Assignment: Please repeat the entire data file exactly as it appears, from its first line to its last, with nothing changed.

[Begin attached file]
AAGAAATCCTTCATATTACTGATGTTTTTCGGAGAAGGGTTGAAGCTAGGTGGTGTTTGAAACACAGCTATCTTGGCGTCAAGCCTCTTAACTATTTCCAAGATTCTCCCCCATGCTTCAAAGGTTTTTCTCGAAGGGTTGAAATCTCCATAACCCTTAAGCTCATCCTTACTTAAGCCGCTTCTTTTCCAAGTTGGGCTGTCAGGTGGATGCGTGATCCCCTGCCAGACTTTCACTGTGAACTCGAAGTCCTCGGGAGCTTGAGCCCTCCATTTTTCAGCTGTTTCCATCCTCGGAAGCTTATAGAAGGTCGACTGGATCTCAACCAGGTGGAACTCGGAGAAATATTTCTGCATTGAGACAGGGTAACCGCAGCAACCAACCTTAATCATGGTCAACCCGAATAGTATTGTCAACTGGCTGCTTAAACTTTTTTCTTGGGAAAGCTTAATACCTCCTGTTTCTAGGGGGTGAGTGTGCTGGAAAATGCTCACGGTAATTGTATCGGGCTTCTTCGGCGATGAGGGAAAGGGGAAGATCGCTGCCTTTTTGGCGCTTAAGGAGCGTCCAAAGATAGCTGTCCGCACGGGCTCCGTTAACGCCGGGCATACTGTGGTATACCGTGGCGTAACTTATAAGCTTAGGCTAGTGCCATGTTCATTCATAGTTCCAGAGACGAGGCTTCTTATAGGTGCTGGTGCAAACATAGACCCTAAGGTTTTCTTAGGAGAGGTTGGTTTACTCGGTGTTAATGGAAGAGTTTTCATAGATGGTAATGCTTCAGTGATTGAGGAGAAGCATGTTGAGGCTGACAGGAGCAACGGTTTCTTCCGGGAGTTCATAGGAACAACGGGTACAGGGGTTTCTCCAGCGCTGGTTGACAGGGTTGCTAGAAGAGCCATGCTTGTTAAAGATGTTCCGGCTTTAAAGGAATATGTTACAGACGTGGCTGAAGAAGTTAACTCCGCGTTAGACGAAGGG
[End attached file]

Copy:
AAGAAATCCTTCATATTACTGATGTTTTTCGGAGAAGGGTTGAAGCTAGGTGGTGTTTGAAACACAGCTATCTTGGCGTCAAGCCTCTTAACTATTTCCAAGATTCTCCCCCATGCTTCAAAGGTTTTTCTCGAAGGGTTGAAATCTCCATAACCCTTAAGCTCATCCTTACTTAAGCCGCTTCTTTTCCAAGTTGGGCTGTCAGGTGGATGCGTGATCCCCTGCCAGACTTTCACTGTGAACTCGAAGTCCTCGGGAGCTTGAGCCCTCCATTTTTCAGCTGTTTCCATCCTCGGAAGCTTATAGAAGGTCGACTGGATCTCAACCAGGTGGAACTCGGAGAAATATTTCTGCATTGAGACAGGGTAACCGCAGCAACCAACCTTAATCATGGTCAACCCGAATAGTATTGTCAACTGGCTGCTTAAACTTTTTTCTTGGGAAAGCTTAATACCTCCTGTTTCTAGGGGGTGAGTGTGCTGGAAAATGCTCACGGTAATTGTATCGGGCTTCTTCGGCGATGAGGGAAAGGGGAAGATCGCTGCCTTTTTGGCGCTTAAGGAGCGTCCAAAGATAGCTGTCCGCACGGGCTCCGTTAACGCCGGGCATACTGTGGTATACCGTGGCGTAACTTATAAGCTTAGGCTAGTGCCATGTTCATTCATAGTTCCAGAGACGAGGCTTCTTATAGGTGCTGGTGCAAACATAGACCCTAAGGTTTTCTTAGGAGAGGTTGGTTTACTCGGTGTTAATGGAAGAGTTTTCATAGATGGTAATGCTTCAGTGATTGAGGAGAAGCATGTTGAGGCTGACAGGAGCAACGGTTTCTTCCGGGAGTTCATAGGAACAACGGGTACAGGGGTTTCTCCAGCGCTGGTTGACAGGGTTGCTAGAAGAGCCATGCTTGTTAAAGATGTTCCGGCTTTAAAGGAATATGTTACAGACGTGGCTGAAGAAGTTAACTCCGCGTTAGACGAAGGG